18:38 So 1 he called out, 2 “Jesus, Son of David, 3 have mercy 4 on me!” 18:39 And those who were in front 5 scolded 6 him to get him to be quiet, but he shouted 7 even more, “Son of David, have mercy on me!”
16:24 So 8 he called out, 9 ‘Father Abraham, have mercy on me, and send Lazarus 10 to dip the tip of his finger 11 in water and cool my tongue, because I am in anguish 12 in this fire.’ 13
1 tn Here καί (kai) has been translated as “so” to indicate the implied result of the blind man learning that Jesus was nearby.
2 tn Grk “called out, saying.” The participle λέγων (legwn) is redundant in contemporary English and has not been translated.
3 sn Jesus was more than a Nazarene to this blind person, who saw quite well that Jesus was Son of David. He understood what Luke 7:22-23 affirms. There was a tradition in Judaism that the Son of David (Solomon) had great powers of healing (Josephus, Ant. 8.2.5 [8.42-49]).
5 sn That is, those who were at the front of the procession.
6 tn Or “rebuked.” The crowd’s view was that surely Jesus would not be bothered with someone as unimportant as a blind beggar.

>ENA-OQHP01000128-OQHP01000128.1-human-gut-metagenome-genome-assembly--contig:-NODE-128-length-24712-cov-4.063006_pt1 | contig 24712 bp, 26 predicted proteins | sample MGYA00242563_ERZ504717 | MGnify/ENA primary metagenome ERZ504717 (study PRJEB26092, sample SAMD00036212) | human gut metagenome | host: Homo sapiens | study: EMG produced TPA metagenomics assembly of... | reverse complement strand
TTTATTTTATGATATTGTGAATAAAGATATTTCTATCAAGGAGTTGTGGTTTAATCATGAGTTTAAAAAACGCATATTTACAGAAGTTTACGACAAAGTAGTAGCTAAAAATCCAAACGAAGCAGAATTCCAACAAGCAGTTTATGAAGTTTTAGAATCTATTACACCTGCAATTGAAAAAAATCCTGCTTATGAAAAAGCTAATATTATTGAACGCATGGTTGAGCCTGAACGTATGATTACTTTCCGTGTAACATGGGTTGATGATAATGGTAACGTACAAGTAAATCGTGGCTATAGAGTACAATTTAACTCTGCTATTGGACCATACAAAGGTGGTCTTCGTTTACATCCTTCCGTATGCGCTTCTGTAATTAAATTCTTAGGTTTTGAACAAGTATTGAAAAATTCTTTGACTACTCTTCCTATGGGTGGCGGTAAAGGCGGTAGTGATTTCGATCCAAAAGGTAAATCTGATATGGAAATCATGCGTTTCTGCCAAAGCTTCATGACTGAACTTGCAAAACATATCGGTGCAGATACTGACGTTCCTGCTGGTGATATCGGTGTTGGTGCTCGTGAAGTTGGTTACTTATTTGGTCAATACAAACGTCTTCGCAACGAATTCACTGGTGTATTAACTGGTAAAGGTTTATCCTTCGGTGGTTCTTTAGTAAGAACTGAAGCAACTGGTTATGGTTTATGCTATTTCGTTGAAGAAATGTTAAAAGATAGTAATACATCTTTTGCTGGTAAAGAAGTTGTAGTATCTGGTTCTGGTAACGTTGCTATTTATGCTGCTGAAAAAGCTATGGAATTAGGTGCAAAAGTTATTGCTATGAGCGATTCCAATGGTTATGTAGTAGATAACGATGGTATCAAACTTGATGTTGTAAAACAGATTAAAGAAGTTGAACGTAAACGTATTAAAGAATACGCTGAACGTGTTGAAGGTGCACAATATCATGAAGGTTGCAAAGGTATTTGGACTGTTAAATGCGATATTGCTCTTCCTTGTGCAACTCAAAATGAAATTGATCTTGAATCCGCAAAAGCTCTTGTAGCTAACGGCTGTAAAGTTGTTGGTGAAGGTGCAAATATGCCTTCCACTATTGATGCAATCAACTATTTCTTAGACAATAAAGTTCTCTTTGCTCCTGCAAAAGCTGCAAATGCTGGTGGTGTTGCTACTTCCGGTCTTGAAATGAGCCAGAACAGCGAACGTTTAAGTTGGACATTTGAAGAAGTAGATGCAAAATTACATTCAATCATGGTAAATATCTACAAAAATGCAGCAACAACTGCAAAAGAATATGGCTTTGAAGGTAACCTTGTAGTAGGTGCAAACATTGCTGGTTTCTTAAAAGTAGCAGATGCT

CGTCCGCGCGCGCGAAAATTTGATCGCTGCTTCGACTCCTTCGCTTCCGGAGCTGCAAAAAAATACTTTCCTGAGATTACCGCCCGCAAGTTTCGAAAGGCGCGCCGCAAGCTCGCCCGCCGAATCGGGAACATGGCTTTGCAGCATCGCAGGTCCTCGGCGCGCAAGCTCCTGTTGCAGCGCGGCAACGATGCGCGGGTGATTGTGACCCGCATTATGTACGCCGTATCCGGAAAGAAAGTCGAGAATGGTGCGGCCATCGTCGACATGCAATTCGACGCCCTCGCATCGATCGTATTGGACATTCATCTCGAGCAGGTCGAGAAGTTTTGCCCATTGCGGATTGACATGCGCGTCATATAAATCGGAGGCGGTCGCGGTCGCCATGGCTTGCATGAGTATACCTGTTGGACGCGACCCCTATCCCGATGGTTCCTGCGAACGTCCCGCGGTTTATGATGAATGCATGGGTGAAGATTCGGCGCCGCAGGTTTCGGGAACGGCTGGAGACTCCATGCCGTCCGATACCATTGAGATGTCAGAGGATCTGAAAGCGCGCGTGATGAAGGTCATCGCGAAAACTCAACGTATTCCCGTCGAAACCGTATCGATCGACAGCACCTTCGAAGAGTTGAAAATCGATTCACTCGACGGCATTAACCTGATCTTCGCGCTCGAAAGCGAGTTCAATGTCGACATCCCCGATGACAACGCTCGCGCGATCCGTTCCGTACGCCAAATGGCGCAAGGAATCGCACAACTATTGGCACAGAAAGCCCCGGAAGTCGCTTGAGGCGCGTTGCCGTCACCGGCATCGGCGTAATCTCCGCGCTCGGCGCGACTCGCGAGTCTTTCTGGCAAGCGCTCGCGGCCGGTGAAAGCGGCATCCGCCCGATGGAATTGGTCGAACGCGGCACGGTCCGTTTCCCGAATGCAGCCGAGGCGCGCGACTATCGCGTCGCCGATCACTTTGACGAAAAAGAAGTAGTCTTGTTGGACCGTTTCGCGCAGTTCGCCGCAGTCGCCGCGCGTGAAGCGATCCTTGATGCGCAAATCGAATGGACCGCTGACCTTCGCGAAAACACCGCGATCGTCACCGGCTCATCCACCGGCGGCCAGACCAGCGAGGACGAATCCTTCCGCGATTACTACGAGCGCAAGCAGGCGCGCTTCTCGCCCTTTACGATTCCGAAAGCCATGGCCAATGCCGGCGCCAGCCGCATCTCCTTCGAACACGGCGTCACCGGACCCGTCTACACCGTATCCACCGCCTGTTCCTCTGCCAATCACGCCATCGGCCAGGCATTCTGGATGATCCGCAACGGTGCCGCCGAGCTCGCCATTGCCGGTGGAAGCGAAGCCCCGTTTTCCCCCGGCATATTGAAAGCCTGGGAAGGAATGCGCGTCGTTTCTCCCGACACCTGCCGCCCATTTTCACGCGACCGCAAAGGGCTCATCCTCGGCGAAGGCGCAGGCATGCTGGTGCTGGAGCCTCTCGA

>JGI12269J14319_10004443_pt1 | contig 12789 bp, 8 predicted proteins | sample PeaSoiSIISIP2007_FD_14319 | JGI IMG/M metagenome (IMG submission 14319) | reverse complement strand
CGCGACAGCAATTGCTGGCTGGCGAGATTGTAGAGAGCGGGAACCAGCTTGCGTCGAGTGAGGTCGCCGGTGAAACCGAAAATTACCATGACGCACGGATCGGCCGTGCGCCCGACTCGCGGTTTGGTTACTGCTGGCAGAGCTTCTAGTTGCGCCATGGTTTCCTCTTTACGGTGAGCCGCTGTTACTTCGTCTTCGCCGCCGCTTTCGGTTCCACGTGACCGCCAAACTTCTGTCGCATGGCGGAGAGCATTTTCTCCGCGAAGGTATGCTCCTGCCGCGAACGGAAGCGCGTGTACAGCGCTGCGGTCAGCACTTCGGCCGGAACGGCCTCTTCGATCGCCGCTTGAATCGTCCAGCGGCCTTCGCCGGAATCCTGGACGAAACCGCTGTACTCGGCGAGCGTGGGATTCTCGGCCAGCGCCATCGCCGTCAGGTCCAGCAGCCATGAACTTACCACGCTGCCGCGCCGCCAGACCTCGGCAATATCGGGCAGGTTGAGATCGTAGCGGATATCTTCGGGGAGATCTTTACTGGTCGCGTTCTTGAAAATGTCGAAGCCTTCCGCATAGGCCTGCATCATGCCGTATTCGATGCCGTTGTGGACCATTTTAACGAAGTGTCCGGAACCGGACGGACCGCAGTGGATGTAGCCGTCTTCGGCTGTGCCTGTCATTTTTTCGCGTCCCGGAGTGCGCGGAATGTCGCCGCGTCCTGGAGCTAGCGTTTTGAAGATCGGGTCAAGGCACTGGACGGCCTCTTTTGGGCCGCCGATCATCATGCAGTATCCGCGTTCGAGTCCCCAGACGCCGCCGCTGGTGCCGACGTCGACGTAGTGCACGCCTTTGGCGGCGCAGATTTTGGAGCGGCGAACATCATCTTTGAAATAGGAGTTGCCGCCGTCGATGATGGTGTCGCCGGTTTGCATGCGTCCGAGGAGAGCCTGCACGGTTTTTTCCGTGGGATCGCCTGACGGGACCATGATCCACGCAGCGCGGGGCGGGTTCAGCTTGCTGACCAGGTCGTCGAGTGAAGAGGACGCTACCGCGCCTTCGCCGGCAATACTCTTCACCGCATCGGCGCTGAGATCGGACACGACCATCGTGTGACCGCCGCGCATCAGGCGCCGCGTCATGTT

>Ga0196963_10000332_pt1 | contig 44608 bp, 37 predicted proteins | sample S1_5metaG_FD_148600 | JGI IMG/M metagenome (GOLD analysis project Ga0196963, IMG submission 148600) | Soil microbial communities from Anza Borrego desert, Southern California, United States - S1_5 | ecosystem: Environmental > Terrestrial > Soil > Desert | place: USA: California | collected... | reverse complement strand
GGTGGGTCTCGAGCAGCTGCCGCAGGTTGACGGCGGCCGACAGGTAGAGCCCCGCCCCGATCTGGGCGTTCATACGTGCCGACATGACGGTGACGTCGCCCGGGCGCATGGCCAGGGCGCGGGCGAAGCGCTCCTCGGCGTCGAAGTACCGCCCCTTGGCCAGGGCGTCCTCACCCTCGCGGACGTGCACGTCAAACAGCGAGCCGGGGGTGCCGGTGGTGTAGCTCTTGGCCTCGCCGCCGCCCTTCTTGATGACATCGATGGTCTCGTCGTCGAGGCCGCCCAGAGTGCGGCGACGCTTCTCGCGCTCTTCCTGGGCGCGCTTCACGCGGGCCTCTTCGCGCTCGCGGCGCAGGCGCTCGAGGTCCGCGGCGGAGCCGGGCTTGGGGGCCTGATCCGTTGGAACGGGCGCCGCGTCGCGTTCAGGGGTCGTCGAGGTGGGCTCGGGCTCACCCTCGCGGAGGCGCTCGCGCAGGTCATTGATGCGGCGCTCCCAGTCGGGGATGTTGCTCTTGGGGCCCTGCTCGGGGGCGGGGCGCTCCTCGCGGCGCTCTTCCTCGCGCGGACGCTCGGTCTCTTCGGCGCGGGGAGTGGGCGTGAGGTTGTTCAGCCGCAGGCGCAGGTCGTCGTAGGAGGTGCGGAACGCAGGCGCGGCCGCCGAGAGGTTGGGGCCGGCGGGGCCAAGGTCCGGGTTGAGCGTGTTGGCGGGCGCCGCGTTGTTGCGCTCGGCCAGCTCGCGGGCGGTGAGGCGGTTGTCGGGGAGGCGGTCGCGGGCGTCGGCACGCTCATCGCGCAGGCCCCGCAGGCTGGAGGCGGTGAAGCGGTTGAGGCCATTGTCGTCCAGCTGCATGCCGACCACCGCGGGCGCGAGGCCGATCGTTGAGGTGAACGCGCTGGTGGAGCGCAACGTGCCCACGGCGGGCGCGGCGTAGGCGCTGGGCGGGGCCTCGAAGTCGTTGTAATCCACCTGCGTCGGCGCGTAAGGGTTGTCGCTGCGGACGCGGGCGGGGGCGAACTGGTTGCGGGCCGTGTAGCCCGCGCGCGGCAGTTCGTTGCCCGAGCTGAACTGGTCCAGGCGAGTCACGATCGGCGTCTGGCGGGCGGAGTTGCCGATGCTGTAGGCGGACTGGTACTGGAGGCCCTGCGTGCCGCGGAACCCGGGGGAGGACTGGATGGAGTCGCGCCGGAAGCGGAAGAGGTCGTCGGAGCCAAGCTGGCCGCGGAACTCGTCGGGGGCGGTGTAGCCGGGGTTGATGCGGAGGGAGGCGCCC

7 sn Public opinion would not sway the blind man from getting Jesus’ attention. The term shouted is strong as it can be used of animal cries.
8 tn Here καί (kai) has been translated as “so” to indicate the implied result of previous actions in the narrative.
9 tn Grk “calling out he said”; this is redundant in contemporary English style and has been simplified to “he called out.”
10 sn The rich man had not helped Lazarus before, when he lay outside his gate (v. 2), but he knew him well enough to know his name. This is why the use of the name Lazarus in the parable is significant. (The rich man’s name, on the other hand, is not mentioned, because it is not significant for the point of the story.)
11 sn The dipping of the tip of his finger in water is evocative of thirst. The thirsty are in need of God’s presence (Ps 42:1-2; Isa 5:13). The imagery suggests the rich man is now separated from the presence of God.
12 tn Or “in terrible pain” (L&N 24.92).